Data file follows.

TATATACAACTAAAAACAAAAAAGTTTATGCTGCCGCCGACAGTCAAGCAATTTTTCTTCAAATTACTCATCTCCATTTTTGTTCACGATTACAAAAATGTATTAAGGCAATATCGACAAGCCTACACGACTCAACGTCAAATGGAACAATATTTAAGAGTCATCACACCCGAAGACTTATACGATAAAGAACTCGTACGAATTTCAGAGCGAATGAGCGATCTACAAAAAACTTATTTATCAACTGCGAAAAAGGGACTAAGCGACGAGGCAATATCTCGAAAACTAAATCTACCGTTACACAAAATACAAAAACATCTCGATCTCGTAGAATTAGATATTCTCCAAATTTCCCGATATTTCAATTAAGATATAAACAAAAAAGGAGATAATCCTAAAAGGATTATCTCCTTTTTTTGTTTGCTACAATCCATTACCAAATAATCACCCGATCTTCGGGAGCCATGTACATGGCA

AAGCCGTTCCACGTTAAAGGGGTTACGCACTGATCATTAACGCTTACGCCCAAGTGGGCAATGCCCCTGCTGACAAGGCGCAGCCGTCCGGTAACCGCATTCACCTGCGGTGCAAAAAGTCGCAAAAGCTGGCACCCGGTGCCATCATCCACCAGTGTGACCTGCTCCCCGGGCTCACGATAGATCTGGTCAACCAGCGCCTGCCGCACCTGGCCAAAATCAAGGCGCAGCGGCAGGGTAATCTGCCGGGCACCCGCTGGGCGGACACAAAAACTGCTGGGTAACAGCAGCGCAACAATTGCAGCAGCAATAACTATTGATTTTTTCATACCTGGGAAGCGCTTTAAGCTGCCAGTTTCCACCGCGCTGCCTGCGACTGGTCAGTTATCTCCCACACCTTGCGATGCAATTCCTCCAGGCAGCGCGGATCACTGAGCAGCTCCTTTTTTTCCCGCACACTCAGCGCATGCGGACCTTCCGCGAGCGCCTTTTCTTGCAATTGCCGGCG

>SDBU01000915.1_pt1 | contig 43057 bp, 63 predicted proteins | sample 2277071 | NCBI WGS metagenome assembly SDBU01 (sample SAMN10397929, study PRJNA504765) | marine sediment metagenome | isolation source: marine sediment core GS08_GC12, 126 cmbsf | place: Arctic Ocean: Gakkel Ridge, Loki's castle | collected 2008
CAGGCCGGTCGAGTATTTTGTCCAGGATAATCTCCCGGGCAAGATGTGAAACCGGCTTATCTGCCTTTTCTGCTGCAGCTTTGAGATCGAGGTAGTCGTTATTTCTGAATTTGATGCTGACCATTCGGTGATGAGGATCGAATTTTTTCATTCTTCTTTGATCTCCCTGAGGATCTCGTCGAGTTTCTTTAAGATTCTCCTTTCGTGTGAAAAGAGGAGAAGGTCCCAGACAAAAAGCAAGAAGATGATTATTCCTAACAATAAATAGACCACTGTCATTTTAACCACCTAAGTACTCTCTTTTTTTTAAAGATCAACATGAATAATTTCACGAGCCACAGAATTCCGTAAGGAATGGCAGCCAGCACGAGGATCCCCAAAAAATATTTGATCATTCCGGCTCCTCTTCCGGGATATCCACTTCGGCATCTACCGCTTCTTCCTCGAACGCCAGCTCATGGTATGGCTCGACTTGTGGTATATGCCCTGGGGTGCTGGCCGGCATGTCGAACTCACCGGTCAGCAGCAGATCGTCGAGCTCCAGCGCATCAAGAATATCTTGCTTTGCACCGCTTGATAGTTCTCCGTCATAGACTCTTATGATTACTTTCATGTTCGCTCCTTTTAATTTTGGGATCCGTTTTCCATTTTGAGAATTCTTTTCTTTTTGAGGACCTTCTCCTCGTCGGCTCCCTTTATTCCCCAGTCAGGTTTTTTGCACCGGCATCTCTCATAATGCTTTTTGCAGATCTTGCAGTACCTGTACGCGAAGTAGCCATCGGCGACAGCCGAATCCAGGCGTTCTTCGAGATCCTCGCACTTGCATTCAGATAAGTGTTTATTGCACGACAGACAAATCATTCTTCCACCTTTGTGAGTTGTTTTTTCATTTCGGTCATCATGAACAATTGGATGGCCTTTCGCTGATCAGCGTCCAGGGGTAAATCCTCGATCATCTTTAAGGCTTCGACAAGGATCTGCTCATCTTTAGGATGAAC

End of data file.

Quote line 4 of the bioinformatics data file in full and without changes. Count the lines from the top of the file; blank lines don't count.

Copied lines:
CAGGCCGGTCGAGTATTTTGTCCAGGATAATCTCCCGGGCAAGATGTGAAACCGGCTTATCTGCCTTTTCTGCTGCAGCTTTGAGATCGAGGTAGTCGTTATTTCTGAATTTGATGCTGACCATTCGGTGATGAGGATCGAATTTTTTCATTCTTCTTTGATCTCCCTGAGGATCTCGTCGAGTTTCTTTAAGATTCTCCTTTCGTGTGAAAAGAGGAGAAGGTCCCAGACAAAAAGCAAGAAGATGATTATTCCTAACAATAAATAGACCACTGTCATTTTAACCACCTAAGTACTCTCTTTTTTTTAAAGATCAACATGAATAATTTCACGAGCCACAGAATTCCGTAAGGAATGGCAGCCAGCACGAGGATCCCCAAAAAATATTTGATCATTCCGGCTCCTCTTCCGGGATATCCACTTCGGCATCTACCGCTTCTTCCTCGAACGCCAGCTCATGGTATGGCTCGACTTGTGGTATATGCCCTGGGGTGCTGGCCGGCATGTCGAACTCACCGGTCAGCAGCAGATCGTCGAGCTCCAGCGCATCAAGAATATCTTGCTTTGCACCGCTTGATAGTTCTCCGTCATAGACTCTTATGATTACTTTCATGTTCGCTCCTTTTAATTTTGGGATCCGTTTTCCATTTTGAGAATTCTTTTCTTTTTGAGGACCTTCTCCTCGTCGGCTCCCTTTATTCCCCAGTCAGGTTTTTTGCACCGGCATCTCTCATAATGCTTTTTGCAGATCTTGCAGTACCTGTACGCGAAGTAGCCATCGGCGACAGCCGAATCCAGGCGTTCTTCGAGATCCTCGCACTTGCATTCAGATAAGTGTTTATTGCACGACAGACAAATCATTCTTCCACCTTTGTGAGTTGTTTTTTCATTTCGGTCATCATGAACAATTGGATGGCCTTTCGCTGATCAGCGTCCAGGGGTAAATCCTCGATCATCTTTAAGGCTTCGACAAGGATCTGCTCATCTTTAGGATGAAC